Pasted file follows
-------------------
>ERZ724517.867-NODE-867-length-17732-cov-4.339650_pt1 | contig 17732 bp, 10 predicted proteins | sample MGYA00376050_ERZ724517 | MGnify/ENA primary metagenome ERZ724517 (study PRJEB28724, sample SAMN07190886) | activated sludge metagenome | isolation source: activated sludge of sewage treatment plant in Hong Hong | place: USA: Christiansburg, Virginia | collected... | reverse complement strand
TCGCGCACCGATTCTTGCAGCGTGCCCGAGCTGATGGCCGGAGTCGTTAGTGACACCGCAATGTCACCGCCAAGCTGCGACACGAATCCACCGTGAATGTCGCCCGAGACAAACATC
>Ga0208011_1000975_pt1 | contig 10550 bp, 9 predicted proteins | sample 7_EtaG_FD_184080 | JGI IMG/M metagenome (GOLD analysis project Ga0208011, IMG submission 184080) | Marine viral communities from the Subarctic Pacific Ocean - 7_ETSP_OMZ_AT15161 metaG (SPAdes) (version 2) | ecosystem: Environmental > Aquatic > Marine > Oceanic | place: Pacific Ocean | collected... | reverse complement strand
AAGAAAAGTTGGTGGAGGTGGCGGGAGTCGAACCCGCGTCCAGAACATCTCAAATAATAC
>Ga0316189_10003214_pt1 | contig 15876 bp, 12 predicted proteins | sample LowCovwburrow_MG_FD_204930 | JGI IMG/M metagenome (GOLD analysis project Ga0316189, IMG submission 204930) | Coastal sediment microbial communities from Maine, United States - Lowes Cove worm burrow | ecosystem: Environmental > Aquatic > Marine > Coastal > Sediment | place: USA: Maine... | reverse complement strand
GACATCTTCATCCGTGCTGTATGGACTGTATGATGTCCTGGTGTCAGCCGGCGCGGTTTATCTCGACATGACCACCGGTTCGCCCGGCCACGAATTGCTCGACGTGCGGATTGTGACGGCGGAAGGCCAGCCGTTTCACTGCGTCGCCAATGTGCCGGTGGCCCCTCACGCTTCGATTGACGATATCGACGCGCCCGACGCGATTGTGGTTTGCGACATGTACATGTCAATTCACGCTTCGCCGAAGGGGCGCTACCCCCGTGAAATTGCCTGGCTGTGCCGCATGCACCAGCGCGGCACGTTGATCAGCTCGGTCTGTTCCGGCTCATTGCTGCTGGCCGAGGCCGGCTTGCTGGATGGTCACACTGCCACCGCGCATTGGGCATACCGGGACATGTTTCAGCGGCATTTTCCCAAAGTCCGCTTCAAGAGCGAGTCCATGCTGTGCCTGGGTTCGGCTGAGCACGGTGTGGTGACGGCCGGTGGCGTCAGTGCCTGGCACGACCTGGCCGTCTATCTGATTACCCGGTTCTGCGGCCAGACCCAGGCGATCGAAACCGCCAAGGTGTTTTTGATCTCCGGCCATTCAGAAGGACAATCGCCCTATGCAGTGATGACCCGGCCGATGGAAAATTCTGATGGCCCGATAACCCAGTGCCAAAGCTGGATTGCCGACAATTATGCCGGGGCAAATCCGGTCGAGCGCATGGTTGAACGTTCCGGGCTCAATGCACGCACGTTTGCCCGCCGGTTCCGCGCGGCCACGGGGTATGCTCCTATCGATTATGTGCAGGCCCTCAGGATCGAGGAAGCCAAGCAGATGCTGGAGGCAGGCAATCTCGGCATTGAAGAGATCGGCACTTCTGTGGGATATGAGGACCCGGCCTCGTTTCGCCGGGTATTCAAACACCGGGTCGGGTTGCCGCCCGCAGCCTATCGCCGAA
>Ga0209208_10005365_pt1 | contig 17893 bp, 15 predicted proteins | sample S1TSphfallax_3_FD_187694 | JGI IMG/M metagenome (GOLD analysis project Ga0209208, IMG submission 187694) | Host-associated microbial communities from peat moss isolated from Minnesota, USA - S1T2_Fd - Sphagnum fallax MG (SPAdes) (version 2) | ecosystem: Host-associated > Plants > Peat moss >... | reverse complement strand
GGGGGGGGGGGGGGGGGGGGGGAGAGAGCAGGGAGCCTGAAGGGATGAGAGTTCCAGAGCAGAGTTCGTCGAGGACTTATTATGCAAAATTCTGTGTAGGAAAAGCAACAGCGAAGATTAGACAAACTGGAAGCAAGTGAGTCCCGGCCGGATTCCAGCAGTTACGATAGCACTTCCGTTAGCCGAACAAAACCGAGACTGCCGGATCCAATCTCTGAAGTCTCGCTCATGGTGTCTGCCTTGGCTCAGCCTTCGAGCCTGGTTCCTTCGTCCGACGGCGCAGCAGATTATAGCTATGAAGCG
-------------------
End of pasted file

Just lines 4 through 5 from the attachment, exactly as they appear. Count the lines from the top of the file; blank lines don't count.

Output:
AAGAAAAGTTGGTGGAGGTGGCGGGAGTCGAACCCGCGTCCAGAACATCTCAAATAATAC
>Ga0316189_10003214_pt1 | contig 15876 bp, 12 predicted proteins | sample LowCovwburrow_MG_FD_204930 | JGI IMG/M metagenome (GOLD analysis project Ga0316189, IMG submission 204930) | Coastal sediment microbial communities from Maine, United States - Lowes Cove worm burrow | ecosystem: Environmental > Aquatic > Marine > Coastal > Sediment | place: USA: Maine... | reverse complement strand